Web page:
(Bercem 1880? - ?)


Head of a Woman

Signed on base Jan Schoolmeesters


35 x 20 cm (13 ¾ x 7 7/8 inches)


Private collection, Belgium.


An elusive sculptor of the early 20th century, Jan Schoolmeesters created several serene female heads from marble. By contrasting the scored rock against the smooth face, the delicate features of the woman appear pristinely idealized and angelic. The dynamic composition of the head, diagonally tilted to one side, entices the viewer to continue moving the eye around the curvatures of the face. However, as one approaches the sculpture directly from the side, it becomes clear that the sculptor did not carve the full circumference of the subject’s head. Schoolmeesters has created a surreal effect in which the woman’s face emerges from a flat piece of stone. The marble recalls the story of Pygmalion, in which an artist falls in love with his own creation, a female figure made from ivory. Perhaps Schoolmeesters is cautioning us, lest we forget, that this beautiful, pensive woman should only be admired, not desired.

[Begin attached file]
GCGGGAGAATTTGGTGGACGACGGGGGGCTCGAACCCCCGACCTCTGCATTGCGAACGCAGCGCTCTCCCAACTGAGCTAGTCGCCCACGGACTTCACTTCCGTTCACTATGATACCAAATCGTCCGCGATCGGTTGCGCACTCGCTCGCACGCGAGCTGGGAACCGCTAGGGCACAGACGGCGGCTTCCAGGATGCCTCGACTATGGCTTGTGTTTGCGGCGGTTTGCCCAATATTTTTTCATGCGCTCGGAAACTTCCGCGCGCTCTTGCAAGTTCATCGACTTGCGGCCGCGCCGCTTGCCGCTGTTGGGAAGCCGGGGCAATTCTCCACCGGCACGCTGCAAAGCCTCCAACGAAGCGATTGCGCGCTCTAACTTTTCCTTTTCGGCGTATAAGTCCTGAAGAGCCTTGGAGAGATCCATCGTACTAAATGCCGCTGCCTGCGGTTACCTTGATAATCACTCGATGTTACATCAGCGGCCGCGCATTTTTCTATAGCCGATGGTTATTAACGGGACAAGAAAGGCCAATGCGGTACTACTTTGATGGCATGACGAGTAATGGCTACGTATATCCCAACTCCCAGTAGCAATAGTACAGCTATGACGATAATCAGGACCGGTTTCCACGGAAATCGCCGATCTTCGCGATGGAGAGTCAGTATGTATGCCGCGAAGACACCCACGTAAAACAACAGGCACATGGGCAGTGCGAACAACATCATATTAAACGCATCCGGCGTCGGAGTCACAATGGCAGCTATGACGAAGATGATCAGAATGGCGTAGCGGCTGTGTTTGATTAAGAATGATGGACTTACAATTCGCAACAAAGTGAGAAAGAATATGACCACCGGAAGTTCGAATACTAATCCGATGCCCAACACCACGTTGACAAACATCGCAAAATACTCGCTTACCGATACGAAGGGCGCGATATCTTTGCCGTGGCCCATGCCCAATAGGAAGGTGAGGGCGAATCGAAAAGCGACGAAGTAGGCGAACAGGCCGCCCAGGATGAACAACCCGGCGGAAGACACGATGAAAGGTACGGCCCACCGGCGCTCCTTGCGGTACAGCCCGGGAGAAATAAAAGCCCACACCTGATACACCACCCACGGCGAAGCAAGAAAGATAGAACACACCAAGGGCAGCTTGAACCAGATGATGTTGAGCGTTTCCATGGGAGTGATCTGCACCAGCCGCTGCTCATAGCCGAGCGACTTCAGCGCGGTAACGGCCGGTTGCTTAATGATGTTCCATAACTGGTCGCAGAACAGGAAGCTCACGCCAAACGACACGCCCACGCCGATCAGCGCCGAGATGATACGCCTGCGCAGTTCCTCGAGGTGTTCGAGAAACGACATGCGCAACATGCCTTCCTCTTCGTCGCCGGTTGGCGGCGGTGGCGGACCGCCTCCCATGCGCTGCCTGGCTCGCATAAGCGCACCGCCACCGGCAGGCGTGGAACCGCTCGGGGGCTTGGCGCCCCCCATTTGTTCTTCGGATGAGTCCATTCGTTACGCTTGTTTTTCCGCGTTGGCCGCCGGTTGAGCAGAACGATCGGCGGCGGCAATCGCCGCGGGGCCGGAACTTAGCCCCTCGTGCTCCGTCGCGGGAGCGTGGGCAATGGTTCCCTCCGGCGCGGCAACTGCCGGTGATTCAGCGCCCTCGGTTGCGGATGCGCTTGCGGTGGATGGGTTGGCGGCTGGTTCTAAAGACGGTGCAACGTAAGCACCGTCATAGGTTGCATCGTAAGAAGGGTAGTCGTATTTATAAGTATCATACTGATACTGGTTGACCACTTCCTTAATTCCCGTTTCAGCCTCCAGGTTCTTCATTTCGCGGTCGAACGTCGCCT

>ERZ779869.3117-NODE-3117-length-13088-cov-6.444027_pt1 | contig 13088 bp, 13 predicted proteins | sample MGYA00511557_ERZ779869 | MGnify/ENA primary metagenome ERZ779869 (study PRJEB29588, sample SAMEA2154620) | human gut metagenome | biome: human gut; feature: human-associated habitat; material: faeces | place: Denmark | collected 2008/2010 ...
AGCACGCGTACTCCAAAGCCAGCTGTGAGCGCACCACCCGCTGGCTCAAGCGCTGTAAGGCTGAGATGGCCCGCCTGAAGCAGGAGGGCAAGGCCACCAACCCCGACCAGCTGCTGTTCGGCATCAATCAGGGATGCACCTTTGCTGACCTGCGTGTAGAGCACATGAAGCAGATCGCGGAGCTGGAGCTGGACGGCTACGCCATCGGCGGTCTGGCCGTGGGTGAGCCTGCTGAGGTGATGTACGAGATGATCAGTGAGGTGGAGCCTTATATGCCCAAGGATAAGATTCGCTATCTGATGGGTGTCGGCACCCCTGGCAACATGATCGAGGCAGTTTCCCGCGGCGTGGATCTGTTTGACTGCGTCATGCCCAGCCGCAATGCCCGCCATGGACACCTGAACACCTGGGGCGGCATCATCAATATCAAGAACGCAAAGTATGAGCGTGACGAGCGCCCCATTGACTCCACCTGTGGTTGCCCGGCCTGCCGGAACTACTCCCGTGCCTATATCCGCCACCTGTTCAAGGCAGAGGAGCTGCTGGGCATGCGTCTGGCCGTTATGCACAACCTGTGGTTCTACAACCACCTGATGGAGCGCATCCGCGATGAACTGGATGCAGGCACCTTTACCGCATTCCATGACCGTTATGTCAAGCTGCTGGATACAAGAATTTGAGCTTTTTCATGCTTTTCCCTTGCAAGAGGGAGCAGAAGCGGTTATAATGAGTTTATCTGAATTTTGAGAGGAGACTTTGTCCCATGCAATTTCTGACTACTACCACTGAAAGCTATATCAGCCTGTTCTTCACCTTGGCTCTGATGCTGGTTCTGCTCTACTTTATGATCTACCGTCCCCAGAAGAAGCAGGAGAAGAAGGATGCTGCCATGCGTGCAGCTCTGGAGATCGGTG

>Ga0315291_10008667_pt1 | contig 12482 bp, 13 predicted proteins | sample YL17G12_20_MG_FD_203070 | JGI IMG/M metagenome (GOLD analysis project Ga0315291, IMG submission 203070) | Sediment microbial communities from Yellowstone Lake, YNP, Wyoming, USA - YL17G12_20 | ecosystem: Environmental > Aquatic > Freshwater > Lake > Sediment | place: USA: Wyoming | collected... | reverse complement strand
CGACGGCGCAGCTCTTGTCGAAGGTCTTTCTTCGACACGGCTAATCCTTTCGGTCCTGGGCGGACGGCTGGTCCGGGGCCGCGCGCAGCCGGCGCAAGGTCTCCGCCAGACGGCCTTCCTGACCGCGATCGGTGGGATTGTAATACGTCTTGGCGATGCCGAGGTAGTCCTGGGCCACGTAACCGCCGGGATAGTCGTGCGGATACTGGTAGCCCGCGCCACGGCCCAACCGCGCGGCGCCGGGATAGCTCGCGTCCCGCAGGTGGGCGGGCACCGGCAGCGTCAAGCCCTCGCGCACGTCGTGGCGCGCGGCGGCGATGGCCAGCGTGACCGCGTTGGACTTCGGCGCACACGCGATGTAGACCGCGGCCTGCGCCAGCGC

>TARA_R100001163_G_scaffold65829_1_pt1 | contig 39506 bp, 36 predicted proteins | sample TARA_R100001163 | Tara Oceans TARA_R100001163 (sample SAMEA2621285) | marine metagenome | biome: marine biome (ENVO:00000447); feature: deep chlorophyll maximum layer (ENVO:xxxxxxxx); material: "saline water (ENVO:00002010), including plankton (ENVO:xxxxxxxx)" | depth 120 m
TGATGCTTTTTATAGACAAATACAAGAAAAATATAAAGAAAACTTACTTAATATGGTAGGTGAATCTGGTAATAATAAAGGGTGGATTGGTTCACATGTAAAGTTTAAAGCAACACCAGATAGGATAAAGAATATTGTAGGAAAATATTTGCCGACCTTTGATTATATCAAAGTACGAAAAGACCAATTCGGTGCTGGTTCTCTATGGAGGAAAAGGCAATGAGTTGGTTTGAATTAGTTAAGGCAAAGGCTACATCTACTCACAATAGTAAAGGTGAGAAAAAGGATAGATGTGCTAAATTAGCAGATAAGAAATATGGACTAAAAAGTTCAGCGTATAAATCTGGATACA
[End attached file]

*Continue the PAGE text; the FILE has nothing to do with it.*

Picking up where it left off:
While Schoolmeester’s career has been insufficiently documented, we do know that he studied at the Academy of Antwerp between 1904 and 1913 under the training of Belgian sculptors Jan Frans Deckers (1835-1916), Josue Dupon (1864-1935), and Émile Louis Jespers (1962-19218). He later enrolled at the Academy of Brussels, ultimately taking up permanent residency in the city. After World War I he held positions in the atelier of Victor Rousseau (1865-1954) and thereafter with Isidore De Rudder (1855-1943).